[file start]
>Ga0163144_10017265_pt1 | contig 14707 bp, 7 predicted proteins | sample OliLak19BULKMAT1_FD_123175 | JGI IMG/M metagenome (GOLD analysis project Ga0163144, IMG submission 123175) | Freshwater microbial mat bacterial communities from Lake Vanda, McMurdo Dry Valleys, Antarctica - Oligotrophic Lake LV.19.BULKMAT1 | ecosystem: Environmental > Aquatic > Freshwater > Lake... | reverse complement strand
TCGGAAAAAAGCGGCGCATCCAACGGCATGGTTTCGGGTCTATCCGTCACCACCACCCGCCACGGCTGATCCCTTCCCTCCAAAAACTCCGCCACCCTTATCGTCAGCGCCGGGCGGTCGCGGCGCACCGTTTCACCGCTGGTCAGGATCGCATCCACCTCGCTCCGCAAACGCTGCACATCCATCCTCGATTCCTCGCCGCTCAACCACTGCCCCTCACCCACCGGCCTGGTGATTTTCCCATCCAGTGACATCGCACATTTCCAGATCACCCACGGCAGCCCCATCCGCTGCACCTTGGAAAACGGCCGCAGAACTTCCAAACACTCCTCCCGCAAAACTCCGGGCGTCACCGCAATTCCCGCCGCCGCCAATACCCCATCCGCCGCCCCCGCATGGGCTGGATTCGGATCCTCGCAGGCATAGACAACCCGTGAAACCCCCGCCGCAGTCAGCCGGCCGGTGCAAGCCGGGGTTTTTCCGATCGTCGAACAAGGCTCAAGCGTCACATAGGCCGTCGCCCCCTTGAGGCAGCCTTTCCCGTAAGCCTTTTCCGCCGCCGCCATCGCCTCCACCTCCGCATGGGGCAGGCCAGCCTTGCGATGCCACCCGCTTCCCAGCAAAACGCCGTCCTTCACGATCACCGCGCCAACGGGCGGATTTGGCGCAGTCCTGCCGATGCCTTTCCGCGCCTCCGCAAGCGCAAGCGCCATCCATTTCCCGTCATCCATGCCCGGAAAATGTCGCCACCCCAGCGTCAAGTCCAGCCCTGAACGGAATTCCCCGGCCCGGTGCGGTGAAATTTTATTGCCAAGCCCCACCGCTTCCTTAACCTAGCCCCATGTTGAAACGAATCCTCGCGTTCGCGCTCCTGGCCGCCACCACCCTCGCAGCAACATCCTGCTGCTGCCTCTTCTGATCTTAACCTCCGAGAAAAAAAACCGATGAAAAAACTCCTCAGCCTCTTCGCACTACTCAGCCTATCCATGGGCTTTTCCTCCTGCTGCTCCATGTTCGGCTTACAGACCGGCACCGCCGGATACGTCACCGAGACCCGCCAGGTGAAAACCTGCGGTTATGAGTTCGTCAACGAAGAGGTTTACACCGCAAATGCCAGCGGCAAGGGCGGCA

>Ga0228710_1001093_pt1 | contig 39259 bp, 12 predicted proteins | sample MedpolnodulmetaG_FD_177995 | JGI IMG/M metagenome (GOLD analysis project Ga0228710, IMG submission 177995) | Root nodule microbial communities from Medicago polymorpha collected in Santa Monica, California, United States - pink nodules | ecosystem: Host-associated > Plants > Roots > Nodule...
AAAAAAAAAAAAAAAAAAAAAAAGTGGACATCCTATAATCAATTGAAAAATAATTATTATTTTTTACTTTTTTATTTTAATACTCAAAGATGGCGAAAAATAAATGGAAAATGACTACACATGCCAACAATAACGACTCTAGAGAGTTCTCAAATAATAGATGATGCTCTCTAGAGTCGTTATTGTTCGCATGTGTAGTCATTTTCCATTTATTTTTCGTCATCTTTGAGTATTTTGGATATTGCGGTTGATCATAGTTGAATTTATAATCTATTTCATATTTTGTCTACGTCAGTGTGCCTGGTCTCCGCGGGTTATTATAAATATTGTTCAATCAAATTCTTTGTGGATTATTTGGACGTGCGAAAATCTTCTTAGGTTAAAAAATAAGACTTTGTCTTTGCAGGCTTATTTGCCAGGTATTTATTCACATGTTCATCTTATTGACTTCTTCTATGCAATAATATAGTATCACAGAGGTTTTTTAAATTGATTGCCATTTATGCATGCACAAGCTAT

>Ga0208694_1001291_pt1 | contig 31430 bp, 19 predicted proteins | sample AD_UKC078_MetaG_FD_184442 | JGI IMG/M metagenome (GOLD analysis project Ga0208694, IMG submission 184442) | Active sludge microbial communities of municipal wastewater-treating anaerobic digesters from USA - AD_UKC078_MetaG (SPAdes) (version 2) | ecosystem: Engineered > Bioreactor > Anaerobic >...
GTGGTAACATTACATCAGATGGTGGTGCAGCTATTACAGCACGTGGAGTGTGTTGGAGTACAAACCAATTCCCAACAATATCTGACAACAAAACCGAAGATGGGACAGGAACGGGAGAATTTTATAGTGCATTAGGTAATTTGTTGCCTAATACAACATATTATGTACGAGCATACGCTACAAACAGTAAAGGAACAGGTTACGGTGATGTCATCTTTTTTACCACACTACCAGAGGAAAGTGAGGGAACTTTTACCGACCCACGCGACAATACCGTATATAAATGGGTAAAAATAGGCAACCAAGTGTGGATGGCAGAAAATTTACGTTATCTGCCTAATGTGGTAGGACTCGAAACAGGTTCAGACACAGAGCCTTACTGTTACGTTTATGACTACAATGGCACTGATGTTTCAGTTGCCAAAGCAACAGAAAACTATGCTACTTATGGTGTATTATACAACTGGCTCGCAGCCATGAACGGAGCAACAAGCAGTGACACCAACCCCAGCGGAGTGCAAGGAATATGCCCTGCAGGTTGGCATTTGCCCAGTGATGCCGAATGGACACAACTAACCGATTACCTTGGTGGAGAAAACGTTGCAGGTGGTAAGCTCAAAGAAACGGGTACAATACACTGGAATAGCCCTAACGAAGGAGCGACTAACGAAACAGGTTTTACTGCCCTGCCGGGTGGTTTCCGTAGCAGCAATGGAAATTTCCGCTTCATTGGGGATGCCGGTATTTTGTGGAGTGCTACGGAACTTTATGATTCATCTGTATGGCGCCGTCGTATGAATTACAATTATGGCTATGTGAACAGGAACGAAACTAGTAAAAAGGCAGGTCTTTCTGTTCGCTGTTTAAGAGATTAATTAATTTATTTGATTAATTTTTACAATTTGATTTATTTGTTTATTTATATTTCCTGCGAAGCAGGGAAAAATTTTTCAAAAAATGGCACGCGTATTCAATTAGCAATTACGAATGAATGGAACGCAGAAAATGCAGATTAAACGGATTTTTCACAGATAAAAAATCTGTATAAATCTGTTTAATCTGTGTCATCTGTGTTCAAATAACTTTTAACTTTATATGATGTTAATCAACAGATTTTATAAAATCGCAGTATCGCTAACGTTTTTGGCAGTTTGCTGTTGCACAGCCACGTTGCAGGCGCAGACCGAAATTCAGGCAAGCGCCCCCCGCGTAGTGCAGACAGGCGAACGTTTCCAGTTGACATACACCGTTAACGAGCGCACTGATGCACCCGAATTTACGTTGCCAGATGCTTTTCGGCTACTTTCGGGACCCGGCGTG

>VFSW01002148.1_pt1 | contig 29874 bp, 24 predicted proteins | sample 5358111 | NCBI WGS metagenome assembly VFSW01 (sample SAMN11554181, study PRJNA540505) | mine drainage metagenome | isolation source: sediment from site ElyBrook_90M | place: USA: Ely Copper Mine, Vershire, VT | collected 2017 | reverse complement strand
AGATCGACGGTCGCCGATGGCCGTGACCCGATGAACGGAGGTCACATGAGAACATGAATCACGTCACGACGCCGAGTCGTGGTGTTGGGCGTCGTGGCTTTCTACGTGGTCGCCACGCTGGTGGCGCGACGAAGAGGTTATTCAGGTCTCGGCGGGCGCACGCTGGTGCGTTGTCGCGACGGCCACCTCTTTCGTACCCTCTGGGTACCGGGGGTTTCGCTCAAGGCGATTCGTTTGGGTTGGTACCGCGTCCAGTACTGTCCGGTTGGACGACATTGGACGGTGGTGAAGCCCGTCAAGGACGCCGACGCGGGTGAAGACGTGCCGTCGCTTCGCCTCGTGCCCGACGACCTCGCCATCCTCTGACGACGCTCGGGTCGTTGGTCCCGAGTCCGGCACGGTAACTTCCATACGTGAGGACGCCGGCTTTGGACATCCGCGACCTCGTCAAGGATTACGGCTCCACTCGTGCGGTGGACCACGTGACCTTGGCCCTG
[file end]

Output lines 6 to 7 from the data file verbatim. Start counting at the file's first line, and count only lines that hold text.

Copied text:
GTGGTAACATTACATCAGATGGTGGTGCAGCTATTACAGCACGTGGAGTGTGTTGGAGTACAAACCAATTCCCAACAATATCTGACAACAAAACCGAAGATGGGACAGGAACGGGAGAATTTTATAGTGCATTAGGTAATTTGTTGCCTAATACAACATATTATGTACGAGCATACGCTACAAACAGTAAAGGAACAGGTTACGGTGATGTCATCTTTTTTACCACACTACCAGAGGAAAGTGAGGGAACTTTTACCGACCCACGCGACAATACCGTATATAAATGGGTAAAAATAGGCAACCAAGTGTGGATGGCAGAAAATTTACGTTATCTGCCTAATGTGGTAGGACTCGAAACAGGTTCAGACACAGAGCCTTACTGTTACGTTTATGACTACAATGGCACTGATGTTTCAGTTGCCAAAGCAACAGAAAACTATGCTACTTATGGTGTATTATACAACTGGCTCGCAGCCATGAACGGAGCAACAAGCAGTGACACCAACCCCAGCGGAGTGCAAGGAATATGCCCTGCAGGTTGGCATTTGCCCAGTGATGCCGAATGGACACAACTAACCGATTACCTTGGTGGAGAAAACGTTGCAGGTGGTAAGCTCAAAGAAACGGGTACAATACACTGGAATAGCCCTAACGAAGGAGCGACTAACGAAACAGGTTTTACTGCCCTGCCGGGTGGTTTCCGTAGCAGCAATGGAAATTTCCGCTTCATTGGGGATGCCGGTATTTTGTGGAGTGCTACGGAACTTTATGATTCATCTGTATGGCGCCGTCGTATGAATTACAATTATGGCTATGTGAACAGGAACGAAACTAGTAAAAAGGCAGGTCTTTCTGTTCGCTGTTTAAGAGATTAATTAATTTATTTGATTAATTTTTACAATTTGATTTATTTGTTTATTTATATTTCCTGCGAAGCAGGGAAAAATTTTTCAAAAAATGGCACGCGTATTCAATTAGCAATTACGAATGAATGGAACGCAGAAAATGCAGATTAAACGGATTTTTCACAGATAAAAAATCTGTATAAATCTGTTTAATCTGTGTCATCTGTGTTCAAATAACTTTTAACTTTATATGATGTTAATCAACAGATTTTATAAAATCGCAGTATCGCTAACGTTTTTGGCAGTTTGCTGTTGCACAGCCACGTTGCAGGCGCAGACCGAAATTCAGGCAAGCGCCCCCCGCGTAGTGCAGACAGGCGAACGTTTCCAGTTGACATACACCGTTAACGAGCGCACTGATGCACCCGAATTTACGTTGCCAGATGCTTTTCGGCTACTTTCGGGACCCGGCGTG

>VFSW01002148.1_pt1 | contig 29874 bp, 24 predicted proteins | sample 5358111 | NCBI WGS metagenome assembly VFSW01 (sample SAMN11554181, study PRJNA540505) | mine drainage metagenome | isolation source: sediment from site ElyBrook_90M | place: USA: Ely Copper Mine, Vershire, VT | collected 2017 | reverse complement strand